THE BLOG

The Death of the Digital Marketing Career

01/20/2016 12:17 pm ET | Updated Jan 20, 2016
  • Advertising Week The world’s premier annual gathering of marketing and communications leaders.

By Dan Bernard, Vice President, Financial Services

"If you want a career at the cutting edge, go digital. Learn search. Learn site. Learn social." This was the advice we gave (or perhaps received as) young marketers 10 years ago. And it's been a fairly constant refrain since that time - a nearly sure bet given ever-expanding budgets and the proliferation of new digital channels.

But it is 2016 and something feels different. In nearly every corner we are starting to ask digital marketers to be something they are not. Digital marketing as a career is dying. And there is more than a little irony in what is coming next. In 2016, marketing is going "old school," creating a significant skill and talent gap. More than ever, we need our old school marketers back!

Rumors that are not exaggerated.

First, the obvious: Digital marketing is becoming more targeted, more "addressable." The signs: Google announces ever-improving ability to target individuals across digital media; Facebook's addressable platform continues its rapid expansion; DMPs mature and become a permanent part of the marketing portfolio; the accelerating rate of launch of targeting platforms which tap new pools of data; the now-significant movement to consolidate the marketing ad tech stack into a few planning-centered cloud-based platforms...just to name a few.

As a result, "digital marketing" is becoming less about broad-reach ad buys based (perhaps) on one size fits all or high level segments. Instead, more and more inventory is bought at the individual level, shifting the momentum in our digital portfolios toward channels based on "lists." Old school lists. And now that lists are involved, all of a sudden we need a "new" set of disciplines to manage them. Think for example, campaign analytics and management: targeting models, test design, frequency/sequence/cadence planning, and so on.

Secondly, digital is being asked to "play nice with others." Cross-channel, omni-channel, portfolio marketing - there are a number of names for this, but the conversation is the same. Companies today are trying to create rich, coherent experiences while deploying media as efficiently as possible. Measurement itself is evolving to support this change with "last click" giving way to "event streams" in which individual marketing touches receive partial credit for their contribution to a sale.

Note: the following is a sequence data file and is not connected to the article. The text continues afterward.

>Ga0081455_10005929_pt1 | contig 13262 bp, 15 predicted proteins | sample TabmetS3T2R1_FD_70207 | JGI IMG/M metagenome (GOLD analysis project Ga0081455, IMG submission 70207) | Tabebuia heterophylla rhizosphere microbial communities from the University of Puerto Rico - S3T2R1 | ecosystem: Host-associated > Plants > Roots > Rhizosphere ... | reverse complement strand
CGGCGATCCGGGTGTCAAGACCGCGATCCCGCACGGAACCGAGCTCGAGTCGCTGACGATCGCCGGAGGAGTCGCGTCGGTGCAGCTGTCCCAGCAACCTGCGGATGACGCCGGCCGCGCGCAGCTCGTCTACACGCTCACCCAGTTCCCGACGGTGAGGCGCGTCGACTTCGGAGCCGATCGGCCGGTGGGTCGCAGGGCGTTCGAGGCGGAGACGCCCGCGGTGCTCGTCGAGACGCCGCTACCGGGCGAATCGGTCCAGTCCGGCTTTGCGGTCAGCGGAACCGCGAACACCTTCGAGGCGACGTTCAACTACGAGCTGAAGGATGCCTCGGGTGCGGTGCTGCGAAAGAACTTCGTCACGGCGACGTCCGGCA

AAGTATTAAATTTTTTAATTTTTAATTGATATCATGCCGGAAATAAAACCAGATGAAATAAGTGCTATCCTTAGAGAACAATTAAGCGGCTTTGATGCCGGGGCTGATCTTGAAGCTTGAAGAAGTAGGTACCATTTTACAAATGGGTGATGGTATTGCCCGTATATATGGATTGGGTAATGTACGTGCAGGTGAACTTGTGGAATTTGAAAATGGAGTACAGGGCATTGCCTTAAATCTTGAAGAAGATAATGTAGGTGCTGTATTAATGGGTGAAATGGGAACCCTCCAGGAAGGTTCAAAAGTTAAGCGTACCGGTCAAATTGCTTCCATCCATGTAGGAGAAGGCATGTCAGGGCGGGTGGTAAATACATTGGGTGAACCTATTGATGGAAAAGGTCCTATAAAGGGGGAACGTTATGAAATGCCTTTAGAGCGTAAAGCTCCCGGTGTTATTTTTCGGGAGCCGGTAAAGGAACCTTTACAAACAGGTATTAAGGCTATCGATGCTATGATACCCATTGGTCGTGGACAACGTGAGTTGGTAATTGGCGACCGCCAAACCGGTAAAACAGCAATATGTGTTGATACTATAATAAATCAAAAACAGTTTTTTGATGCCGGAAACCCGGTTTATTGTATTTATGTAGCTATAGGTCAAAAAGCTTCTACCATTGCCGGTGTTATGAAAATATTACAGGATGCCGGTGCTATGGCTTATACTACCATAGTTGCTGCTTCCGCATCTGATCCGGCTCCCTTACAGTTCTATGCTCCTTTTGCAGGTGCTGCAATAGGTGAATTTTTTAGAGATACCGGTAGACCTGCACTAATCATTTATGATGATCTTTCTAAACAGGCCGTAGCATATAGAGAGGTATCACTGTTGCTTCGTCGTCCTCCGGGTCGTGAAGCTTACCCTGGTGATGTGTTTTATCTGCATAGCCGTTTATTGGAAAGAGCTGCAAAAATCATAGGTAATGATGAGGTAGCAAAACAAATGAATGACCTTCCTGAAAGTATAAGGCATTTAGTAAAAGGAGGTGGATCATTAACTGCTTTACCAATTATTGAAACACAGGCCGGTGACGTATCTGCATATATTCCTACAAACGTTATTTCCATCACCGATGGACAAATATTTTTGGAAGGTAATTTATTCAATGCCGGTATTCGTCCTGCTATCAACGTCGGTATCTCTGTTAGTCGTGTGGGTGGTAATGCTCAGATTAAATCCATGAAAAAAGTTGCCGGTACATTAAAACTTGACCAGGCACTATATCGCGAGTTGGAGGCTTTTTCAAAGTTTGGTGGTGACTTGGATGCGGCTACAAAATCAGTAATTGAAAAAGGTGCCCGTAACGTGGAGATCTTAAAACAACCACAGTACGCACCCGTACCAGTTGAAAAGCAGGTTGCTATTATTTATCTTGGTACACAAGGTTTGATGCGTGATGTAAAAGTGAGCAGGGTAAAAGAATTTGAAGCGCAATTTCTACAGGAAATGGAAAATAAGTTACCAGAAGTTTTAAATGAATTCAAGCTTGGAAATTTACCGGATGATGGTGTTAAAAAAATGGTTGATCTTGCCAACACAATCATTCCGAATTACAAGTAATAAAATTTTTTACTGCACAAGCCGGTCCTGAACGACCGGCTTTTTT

Finally, all of this is happening at a time when the line between online and offline media is blurring. TV is both being consumed digitally and becoming addressable at scale. Mobile is replacing some forms of offline and digital media, consuming a greater portion of our day to day. Even the Internet of Things is trickling into our lives, offering more ways to connect across media and more ways for "digital" to seemingly disappear.

New opportunities for new- and old-school marketers alike.

Taken together, these changes are causing digital to be understood as just one piece of a larger equation where the focus is on cross-media ROI against specific customer segments. Many of the disciplines required to thrive in this environment are the stock and trade of traditionally addressable media like direct mail and email (media which themselves are enjoying a bit of a resurgence) and telemarketing. In the near term, this creates opportunity for these old school marketers to deploy their skills in new contexts. For example, the campaign manager running, say, direct mail, may have the best tool sets to deliver media and experiences against a segment across marketing touchpoints. Similarly, the analyst who built segments or measured media for traditionally addressable media has new opportunities to drive insight across the marketing portfolio. In many cases, analytics leads are now vested with responsibility to allocate budgets against segments and portfolios, driving strategy along the way.

The opportunity is a little different for the digital specialist. After all, we've reached the point where a whole generation of marketers - planners, optimizers, strategists, analysts - has grown up completely in digital media. Many of these individuals are super stars being put into positions where the expectation is that they can manage more than digital.

For these individuals, the challenge is to recognize the increasingly addressable nature of marketing and become immersed in the language of things like value, scoring, attribution...maybe even learning a thing or two about traditional media planning and maturity cycles in the process.

At the same time, these individuals have powerful contributions to make by seeking out new ways to reach consumers and pull relevant experiences through a consumer's entire set of company interactions. For example, imagine "planning" a landing experience tied to an addressable TV view the way one plans a direct mail campaign. Now add to this campaign tailored search, digital media, and even messaging within new types of connected devices.

All of these things can be done today, but their effectiveness and speed of adoption depends on our ability to blend skill sets, creating a new kind of marketer with digital in their job description but not their title. In this context, those entering marketing will experience a new kind of career path. And it will be a path that, from the vantage point of today's digital marketer, looks more than a little old-school.

CONVERSATIONS